The sad mailbox of my extreme youth, what did it ever deliver? The only...

Pick up your socks. Clean the house once in a while. Go to the dentist. ...

Piles and piles of books, boxes of documents, photographs, bones, shreds of clothes...

I was just enough bigger that I could wrestle you into the clean straw of the mow...

I spread my smooth water like a lap and caught the trees' faces where they fell...

Dear Eric,

The sad mailbox of my extreme youth, what did it ever deliver? 
The only news was from far away, not from here, where news was 
really needed. It was big, hollow, thoroughly metal. The shape 
always reminded me a little of a house, and who would want to 
live there? Rooted in a hunk of concrete below ground, it was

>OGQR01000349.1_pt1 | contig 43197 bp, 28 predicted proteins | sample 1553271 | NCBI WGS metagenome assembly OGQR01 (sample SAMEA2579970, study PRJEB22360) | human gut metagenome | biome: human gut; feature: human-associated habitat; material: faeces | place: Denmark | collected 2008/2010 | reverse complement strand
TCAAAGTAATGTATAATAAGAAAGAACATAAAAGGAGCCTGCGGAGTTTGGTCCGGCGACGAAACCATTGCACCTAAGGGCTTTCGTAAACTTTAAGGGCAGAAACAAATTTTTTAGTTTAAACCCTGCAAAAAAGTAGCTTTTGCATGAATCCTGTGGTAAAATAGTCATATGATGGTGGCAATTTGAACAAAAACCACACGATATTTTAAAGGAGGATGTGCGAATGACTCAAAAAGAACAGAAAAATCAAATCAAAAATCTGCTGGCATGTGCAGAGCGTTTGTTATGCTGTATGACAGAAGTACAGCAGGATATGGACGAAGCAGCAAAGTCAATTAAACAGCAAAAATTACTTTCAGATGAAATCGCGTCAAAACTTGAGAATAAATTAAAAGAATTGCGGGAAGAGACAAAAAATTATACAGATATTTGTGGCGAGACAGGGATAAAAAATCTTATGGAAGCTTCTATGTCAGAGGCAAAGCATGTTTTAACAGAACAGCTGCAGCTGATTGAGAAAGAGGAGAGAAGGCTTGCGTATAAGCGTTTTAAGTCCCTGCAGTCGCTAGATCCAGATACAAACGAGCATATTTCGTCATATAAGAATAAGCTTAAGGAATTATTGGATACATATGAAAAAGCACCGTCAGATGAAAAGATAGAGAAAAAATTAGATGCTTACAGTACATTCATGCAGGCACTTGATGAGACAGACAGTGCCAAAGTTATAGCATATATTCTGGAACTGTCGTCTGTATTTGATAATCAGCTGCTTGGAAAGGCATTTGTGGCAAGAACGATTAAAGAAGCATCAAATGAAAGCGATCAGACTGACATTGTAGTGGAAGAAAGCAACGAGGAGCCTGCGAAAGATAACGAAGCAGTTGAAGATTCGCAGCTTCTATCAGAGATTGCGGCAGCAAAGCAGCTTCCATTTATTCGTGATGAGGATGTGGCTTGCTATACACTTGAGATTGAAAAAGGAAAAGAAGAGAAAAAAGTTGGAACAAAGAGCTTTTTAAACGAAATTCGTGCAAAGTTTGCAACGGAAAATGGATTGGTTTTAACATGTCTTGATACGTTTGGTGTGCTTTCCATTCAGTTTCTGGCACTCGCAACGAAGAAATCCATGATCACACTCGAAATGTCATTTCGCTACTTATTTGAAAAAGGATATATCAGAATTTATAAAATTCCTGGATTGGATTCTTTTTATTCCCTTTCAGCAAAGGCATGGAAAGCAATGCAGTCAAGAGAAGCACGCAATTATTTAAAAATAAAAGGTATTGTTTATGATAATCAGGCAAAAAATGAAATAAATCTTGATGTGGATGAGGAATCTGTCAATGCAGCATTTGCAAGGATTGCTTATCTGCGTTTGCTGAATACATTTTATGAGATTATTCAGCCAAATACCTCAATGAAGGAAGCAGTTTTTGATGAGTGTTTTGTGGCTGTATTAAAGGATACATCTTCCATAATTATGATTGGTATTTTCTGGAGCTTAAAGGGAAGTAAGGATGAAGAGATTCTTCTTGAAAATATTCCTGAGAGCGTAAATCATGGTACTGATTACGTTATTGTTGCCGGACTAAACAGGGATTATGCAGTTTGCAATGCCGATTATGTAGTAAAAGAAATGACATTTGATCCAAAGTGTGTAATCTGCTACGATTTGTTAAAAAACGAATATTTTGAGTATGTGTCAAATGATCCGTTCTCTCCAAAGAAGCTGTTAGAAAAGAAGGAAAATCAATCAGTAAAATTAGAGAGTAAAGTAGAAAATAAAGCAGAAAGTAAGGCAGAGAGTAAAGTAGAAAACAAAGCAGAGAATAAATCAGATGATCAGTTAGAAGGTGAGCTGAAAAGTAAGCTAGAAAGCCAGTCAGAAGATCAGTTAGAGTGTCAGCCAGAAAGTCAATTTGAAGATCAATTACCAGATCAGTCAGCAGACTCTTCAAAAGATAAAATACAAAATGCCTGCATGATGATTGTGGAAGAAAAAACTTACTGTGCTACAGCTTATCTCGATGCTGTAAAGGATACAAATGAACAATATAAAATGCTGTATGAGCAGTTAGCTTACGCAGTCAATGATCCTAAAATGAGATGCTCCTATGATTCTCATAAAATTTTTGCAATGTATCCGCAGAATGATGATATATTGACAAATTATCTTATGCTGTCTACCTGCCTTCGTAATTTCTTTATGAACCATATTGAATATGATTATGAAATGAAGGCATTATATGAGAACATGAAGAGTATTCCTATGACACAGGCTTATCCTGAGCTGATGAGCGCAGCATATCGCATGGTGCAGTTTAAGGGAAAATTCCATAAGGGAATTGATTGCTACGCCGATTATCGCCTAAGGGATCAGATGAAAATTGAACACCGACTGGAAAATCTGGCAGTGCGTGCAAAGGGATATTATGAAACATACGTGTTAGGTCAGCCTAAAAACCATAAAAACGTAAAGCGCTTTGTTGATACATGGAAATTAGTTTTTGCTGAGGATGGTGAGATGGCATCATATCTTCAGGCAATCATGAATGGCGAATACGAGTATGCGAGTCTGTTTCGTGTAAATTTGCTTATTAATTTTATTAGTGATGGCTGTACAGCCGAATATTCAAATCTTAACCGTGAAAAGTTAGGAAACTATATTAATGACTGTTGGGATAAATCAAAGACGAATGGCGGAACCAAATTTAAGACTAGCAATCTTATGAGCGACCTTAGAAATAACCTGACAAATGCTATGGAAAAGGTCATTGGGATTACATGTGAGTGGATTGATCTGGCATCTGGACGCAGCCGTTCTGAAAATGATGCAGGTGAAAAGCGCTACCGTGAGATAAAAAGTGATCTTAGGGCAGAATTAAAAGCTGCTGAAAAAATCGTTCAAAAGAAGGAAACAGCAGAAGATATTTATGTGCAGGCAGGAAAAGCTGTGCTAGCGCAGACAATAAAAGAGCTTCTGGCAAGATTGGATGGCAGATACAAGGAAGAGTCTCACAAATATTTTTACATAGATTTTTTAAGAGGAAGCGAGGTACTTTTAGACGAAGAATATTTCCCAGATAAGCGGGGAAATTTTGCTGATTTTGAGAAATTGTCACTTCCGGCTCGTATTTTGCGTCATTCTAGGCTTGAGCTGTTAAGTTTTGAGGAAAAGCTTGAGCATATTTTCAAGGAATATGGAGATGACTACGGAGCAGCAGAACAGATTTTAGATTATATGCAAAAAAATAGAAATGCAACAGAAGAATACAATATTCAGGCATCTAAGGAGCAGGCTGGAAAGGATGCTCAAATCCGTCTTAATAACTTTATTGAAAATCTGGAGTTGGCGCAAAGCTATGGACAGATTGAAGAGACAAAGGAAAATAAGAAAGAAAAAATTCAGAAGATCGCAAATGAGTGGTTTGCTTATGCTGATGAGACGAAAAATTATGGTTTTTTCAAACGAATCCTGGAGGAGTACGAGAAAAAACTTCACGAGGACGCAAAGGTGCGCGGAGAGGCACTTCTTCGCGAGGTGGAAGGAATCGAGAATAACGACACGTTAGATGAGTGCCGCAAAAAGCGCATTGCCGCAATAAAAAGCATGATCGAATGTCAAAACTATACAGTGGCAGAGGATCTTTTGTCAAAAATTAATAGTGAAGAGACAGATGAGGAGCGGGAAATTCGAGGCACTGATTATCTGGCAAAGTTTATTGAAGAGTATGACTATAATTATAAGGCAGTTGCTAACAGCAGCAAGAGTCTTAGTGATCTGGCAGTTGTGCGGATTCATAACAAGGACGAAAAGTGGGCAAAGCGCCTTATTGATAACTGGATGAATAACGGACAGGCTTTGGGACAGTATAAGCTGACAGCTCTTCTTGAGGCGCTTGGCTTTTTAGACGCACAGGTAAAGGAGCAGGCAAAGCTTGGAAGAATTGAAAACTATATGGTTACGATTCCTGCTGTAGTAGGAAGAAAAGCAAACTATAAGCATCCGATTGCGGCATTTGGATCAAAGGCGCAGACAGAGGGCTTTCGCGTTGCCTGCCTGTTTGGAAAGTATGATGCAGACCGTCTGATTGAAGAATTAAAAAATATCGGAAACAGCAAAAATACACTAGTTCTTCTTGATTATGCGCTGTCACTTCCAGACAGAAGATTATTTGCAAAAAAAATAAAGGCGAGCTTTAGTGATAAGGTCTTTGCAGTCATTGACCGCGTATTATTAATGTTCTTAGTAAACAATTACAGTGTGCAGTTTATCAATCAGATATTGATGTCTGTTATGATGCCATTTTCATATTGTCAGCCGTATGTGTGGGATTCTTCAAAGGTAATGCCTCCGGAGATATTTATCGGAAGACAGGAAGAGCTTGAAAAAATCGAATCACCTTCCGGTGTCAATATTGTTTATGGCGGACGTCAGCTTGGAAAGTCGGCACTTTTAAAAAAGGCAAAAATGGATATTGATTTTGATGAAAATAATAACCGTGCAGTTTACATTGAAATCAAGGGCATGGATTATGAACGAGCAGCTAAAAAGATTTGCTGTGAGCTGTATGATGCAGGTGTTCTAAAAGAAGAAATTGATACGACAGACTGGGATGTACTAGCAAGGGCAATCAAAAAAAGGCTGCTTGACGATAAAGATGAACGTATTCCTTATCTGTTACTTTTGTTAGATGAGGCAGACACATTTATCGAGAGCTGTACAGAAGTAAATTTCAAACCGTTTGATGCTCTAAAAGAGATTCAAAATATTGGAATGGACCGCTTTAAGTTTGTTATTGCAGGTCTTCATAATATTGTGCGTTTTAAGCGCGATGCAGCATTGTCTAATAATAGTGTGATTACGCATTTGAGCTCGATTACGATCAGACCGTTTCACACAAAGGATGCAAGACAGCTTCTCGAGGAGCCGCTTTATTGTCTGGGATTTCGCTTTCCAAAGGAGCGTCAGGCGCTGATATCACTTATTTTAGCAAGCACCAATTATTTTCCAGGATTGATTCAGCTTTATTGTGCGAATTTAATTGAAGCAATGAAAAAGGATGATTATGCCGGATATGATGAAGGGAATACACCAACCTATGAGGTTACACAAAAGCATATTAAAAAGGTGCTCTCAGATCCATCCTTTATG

going nowhere. I thought that was a mistake: it should have 
been free to roam out and come back with what we wanted--that 
was what could have helped, the something-or-other from 
somewhere else. There, I've contradicted myself.

The mailbox sat under a huge maple tree--huddled itself, I 
should say. A limb with a spread of leaves reached over its 
head like a blessing and assurance. High in the branches, 
very still, I waited and waited. What did I expect would 
arrive, and why did I want to surprise it? I don't know, 
even now, I really don't. Could you tell me?


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